(Closed) Minnesota Bees! Vote NO!

posted 7 years ago in Legal
Post # 19
Bee
1902 posts
Buzzing bee
  • Wedding: June 2012 - Franklin Plaza

I am not from MN either, but am curious as to why we shouldn’t provide ID to vote. I’m asked for ID for the most ridiculous things, but not when it comes to something incredibly important like voting for my nation’s leaders? Wouldn’t it cut down on voter fraud?

Post # 20
Member
3771 posts
Honey bee
  • Wedding: December 1999

I am not saying I agree/disagree, I take mine with everywhere. But those are the arguements against. I know some people have complained about students at college being able to vote while they keep their address at their parents house, or something along those lines as well,but don’t fully understand how it works.

Post # 21
Member
3552 posts
Sugar bee
  • Wedding: August 2014

I voted no twice. While I was waiting a couple was trying to fix their registration because they had moved a few blocks but were still in the same voting precint. They had all of the necessary utility bills, but their licenses still had their old address. The sign in lady was giving them a hard time until an election official yelled at her that she can’t ask for their id. Then the lady behind me yelled ‘put that away they can’t ask for that’ and a guy in line ahead of us was like ‘yeah we’re voting on that today they can’t id you’. Basically needing id disenfranchises elderly, poor, and young (college) voters because they can’t get/afford/don’t have the right id. I just moved from out of state a few months ago and haven’t updated my license yet, if I had had to show id I would not have been able to vote.

Post # 22
Member
1154 posts
Bumble bee
  • Wedding: March 2014

@strawbs:  Also, I read the ID would come at no cost (of course nothing is free but will be taxpayer funded). I’d have to look it up as I’m not a Minnesotan but read it in passing.

Post # 24
Bee
1902 posts
Buzzing bee
  • Wedding: June 2012 - Franklin Plaza

@artichokey:  “A woman who changes her name in September but didn’t get her new ID until October wouldn’t be able to vote.”

I was given a temportary ID until my new ID came in the mail, I am assuming that would be sufficient.

Post # 25
Member
1044 posts
Bumble bee
  • Wedding: June 2014

@artichokey:  This!

It’s all about limiting people’s access to voting. Especially since some id’s won’t be accepted. For example, my Future Mother-In-Law who is 78 wouldn’t be able to vote today since her license is expired and she cannot get to the DMV to renew her ID. 

Minnesota is so low on Voter Fraud that it’s almost laughable that it’s on the ballot.

Post # 29
Member
9129 posts
Buzzing Beekeeper
  • Wedding: August 2013 - Rocky Mountains USA

Here’s the deal with why requiring ID to vote should not be allowed.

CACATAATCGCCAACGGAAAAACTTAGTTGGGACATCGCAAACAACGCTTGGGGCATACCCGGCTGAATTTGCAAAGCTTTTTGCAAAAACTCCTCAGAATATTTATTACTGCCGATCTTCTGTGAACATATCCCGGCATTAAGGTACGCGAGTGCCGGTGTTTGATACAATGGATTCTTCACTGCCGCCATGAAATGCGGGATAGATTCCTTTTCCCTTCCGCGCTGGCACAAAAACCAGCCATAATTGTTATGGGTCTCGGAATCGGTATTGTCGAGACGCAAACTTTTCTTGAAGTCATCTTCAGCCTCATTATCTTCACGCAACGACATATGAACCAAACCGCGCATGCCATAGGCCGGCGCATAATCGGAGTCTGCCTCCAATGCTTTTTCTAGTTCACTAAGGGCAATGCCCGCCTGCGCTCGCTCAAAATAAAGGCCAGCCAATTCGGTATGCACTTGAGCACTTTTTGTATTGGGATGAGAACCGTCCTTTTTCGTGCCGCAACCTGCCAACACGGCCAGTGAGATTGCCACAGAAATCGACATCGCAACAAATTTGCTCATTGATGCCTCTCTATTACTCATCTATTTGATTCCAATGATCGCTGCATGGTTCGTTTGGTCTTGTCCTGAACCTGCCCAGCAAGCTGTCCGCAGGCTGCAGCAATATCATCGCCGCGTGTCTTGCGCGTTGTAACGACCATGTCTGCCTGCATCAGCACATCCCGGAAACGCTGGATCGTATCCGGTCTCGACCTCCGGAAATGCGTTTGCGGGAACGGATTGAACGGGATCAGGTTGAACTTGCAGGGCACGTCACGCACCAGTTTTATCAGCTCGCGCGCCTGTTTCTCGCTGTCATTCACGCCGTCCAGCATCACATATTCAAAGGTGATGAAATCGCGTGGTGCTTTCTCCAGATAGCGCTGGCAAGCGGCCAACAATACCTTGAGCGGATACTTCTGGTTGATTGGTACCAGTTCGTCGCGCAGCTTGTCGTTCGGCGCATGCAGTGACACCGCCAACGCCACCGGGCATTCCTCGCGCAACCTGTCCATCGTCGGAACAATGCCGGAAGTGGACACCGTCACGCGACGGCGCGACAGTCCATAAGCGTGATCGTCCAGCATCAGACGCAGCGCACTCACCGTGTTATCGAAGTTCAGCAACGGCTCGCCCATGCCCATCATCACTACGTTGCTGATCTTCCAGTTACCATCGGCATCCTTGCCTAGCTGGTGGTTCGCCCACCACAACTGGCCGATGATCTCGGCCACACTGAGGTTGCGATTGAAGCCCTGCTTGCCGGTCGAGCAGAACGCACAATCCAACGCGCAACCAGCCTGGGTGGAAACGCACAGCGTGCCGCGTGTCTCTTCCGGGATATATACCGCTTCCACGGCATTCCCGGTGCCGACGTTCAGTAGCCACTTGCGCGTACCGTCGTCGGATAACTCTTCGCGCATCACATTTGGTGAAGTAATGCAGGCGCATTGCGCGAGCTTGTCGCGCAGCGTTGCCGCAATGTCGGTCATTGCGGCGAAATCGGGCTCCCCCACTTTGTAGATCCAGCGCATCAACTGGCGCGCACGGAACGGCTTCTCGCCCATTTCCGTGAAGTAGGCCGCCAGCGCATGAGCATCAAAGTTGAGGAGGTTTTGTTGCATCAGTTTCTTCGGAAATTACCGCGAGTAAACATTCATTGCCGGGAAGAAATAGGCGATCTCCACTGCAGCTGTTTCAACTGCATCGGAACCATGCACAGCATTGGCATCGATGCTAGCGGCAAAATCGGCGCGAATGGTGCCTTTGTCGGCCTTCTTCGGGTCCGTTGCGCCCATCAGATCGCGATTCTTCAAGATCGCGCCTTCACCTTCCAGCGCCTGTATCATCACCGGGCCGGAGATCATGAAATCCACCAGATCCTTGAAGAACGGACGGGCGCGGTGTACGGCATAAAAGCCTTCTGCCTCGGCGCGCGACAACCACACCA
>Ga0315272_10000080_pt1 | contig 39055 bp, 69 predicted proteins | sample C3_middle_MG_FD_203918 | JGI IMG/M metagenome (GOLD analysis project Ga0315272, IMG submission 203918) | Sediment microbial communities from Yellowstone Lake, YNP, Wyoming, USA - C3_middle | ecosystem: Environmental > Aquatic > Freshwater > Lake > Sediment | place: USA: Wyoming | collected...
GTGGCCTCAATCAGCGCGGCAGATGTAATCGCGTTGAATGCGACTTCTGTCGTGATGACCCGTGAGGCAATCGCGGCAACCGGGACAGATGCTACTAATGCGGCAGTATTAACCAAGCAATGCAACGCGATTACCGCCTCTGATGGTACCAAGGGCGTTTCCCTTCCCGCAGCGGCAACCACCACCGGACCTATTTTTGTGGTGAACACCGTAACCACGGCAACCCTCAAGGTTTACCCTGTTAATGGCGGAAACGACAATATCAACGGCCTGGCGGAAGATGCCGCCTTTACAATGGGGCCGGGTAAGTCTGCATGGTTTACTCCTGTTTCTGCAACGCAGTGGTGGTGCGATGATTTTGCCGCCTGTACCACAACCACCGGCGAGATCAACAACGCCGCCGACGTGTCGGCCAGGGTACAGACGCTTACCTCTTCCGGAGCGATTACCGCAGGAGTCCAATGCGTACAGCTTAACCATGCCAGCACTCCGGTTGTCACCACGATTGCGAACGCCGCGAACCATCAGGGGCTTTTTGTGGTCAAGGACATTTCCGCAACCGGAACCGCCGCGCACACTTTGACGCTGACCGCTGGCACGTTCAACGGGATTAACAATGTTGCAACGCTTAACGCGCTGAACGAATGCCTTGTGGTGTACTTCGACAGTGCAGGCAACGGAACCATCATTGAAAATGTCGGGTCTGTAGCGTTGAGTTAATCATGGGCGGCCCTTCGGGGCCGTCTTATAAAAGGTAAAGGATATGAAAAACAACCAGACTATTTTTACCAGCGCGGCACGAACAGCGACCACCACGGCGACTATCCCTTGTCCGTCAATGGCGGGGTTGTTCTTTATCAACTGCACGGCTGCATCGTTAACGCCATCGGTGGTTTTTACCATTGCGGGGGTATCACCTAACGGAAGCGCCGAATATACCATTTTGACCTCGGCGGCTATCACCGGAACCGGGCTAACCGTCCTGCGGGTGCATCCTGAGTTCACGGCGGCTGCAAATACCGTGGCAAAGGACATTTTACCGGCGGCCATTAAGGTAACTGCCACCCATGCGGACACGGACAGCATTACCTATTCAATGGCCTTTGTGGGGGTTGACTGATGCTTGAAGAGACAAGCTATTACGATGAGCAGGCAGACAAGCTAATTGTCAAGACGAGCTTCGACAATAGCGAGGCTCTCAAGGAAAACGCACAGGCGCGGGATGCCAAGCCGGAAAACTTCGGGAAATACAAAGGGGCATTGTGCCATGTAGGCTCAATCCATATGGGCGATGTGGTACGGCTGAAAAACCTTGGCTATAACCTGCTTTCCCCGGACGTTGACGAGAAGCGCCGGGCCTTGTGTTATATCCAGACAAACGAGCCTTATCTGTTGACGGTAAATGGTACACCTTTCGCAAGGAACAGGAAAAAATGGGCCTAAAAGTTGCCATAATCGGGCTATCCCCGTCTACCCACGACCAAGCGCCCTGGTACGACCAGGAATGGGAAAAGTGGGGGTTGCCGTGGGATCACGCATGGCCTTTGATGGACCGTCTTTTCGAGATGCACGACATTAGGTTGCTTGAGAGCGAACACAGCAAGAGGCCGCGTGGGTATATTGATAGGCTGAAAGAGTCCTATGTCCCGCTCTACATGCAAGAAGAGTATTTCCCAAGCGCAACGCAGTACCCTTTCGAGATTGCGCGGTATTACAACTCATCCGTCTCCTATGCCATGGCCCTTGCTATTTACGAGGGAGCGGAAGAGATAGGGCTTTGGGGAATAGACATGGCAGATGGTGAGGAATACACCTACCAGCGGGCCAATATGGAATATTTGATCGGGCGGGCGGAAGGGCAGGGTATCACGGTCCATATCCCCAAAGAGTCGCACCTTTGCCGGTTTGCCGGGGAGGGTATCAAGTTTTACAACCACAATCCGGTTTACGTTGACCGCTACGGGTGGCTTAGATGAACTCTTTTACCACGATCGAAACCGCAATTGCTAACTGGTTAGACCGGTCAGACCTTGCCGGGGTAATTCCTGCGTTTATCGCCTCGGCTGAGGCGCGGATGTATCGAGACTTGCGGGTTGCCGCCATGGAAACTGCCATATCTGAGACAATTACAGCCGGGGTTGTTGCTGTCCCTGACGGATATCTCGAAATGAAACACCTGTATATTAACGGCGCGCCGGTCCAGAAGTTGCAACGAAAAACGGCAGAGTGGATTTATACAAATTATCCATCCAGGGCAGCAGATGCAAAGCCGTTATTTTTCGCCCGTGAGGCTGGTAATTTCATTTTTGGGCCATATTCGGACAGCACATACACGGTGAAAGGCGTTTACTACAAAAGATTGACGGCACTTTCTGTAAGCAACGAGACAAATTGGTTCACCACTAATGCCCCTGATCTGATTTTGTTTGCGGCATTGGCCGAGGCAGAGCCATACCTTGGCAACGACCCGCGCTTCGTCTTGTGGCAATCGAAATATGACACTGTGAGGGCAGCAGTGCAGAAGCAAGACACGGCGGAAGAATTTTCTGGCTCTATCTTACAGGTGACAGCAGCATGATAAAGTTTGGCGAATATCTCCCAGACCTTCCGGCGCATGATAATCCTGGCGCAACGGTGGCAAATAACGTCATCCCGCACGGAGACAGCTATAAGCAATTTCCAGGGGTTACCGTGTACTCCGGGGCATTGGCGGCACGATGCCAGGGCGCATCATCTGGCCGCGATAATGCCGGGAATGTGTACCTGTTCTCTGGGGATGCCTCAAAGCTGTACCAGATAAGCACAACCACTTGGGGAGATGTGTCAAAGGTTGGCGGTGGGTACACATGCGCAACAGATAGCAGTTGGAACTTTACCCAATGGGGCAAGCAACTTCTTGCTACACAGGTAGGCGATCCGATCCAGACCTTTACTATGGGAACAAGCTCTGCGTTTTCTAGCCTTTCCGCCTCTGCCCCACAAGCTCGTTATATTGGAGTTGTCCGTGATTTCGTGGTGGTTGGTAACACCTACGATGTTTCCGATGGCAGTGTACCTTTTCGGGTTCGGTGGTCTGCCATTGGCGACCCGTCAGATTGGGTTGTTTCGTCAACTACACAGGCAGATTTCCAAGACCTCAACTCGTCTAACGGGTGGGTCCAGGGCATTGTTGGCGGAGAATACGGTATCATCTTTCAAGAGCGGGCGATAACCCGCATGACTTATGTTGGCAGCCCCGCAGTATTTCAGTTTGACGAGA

– The argument for it, is that it prevents voter fraud.  However, voter fraud is NOT a problem in this country (except for maybe absentee ballots, but that’s another issue). An exhaustive study found 633 cases of it between 2000 and 2012, out of millions of votes cast.  http://www.slate.com/articles/news_and_politics/map_of_the_week/2012/09/voter_id_laws_a_state_by_state_map_reveals_how_much_voter_fraud_there_is_in_the_united_states_almost_none_.html

– However, requiring ID to vote would disenfranchise hundreds of thousands of people, every election.  I know this seems silly to we people who are middle-class, and decently or well educated.  But many, MANY people who live in densely urban areas don’t have a car, so they don’t have a driver’s license.  They don’t travel internationally, so they don’t have a passport.  Often, they literally don’t have the few dollars it costs to get an ID.  (And thus, requiring an ID is equivalent to a poll tax, which is an age-old way to suppress the vote among minorities and the poor.)

– One study estimates these laws could suppress 700,000 votes from young black voters.  http://research.blackyouthproject.com/files/2012/09/Youth-of-Color-and-Photo-ID-Laws.pdf


– Another study found that 11% of potential voters do not have current government-issued IDs, and they are far more likely to be minorities.  http://www.brennancenter.org/page/-/d/download_file_39242.pdf

– Because the people without IDs biases heavily towards minorities, it’s obvious that these laws would help one party and hurt the other.  Regardless of your affiliation, that should not seem fair.  

– Voting is a basic American right. Voting fraud is not a significant issue in this country, and so we should not enact any bills that prevent hundreds of thousands of people from exercising that right.

Post # 30
Bee
1902 posts
Buzzing bee
  • Wedding: June 2012 - Franklin Plaza

@artichokey:  Thanks for clarifying! I know it doesn’t affect me since I’m not from MN, but I’m very curious about it. (I still personally think it would be a good idea, but at least I better understand the issues surrounding it.)

Post # 31
Member
1044 posts
Bumble bee
  • Wedding: June 2014

@artichokey:  Exactly! It is indeed a tougher sell because I don’t think people know the ramifications of voting yes on this measure. It’s easy to think- “oh yes, voter id’s, this seem s like a good idea”, unless you really learn what’s at stake.

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